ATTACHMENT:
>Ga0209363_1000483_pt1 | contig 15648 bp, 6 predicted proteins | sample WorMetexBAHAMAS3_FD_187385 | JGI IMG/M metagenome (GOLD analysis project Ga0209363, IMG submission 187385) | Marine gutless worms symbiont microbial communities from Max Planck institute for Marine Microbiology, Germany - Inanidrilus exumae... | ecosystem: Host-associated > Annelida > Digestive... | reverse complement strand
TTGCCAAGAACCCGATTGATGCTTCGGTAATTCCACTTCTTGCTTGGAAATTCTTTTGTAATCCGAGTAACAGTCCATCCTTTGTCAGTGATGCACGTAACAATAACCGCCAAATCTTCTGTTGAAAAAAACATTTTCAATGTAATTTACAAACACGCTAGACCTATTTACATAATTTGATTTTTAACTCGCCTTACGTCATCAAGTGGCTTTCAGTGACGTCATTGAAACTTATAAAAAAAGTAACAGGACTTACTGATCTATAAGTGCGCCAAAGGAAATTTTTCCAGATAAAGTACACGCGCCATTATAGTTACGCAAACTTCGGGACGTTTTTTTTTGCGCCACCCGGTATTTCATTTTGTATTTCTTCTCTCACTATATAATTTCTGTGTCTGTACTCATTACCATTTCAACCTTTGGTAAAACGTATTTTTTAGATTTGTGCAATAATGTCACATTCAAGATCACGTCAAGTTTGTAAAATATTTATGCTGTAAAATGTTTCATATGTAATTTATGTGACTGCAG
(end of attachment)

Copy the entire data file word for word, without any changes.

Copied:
>Ga0209363_1000483_pt1 | contig 15648 bp, 6 predicted proteins | sample WorMetexBAHAMAS3_FD_187385 | JGI IMG/M metagenome (GOLD analysis project Ga0209363, IMG submission 187385) | Marine gutless worms symbiont microbial communities from Max Planck institute for Marine Microbiology, Germany - Inanidrilus exumae... | ecosystem: Host-associated > Annelida > Digestive... | reverse complement strand
TTGCCAAGAACCCGATTGATGCTTCGGTAATTCCACTTCTTGCTTGGAAATTCTTTTGTAATCCGAGTAACAGTCCATCCTTTGTCAGTGATGCACGTAACAATAACCGCCAAATCTTCTGTTGAAAAAAACATTTTCAATGTAATTTACAAACACGCTAGACCTATTTACATAATTTGATTTTTAACTCGCCTTACGTCATCAAGTGGCTTTCAGTGACGTCATTGAAACTTATAAAAAAAGTAACAGGACTTACTGATCTATAAGTGCGCCAAAGGAAATTTTTCCAGATAAAGTACACGCGCCATTATAGTTACGCAAACTTCGGGACGTTTTTTTTTGCGCCACCCGGTATTTCATTTTGTATTTCTTCTCTCACTATATAATTTCTGTGTCTGTACTCATTACCATTTCAACCTTTGGTAAAACGTATTTTTTAGATTTGTGCAATAATGTCACATTCAAGATCACGTCAAGTTTGTAAAATATTTATGCTGTAAAATGTTTCATATGTAATTTATGTGACTGCAG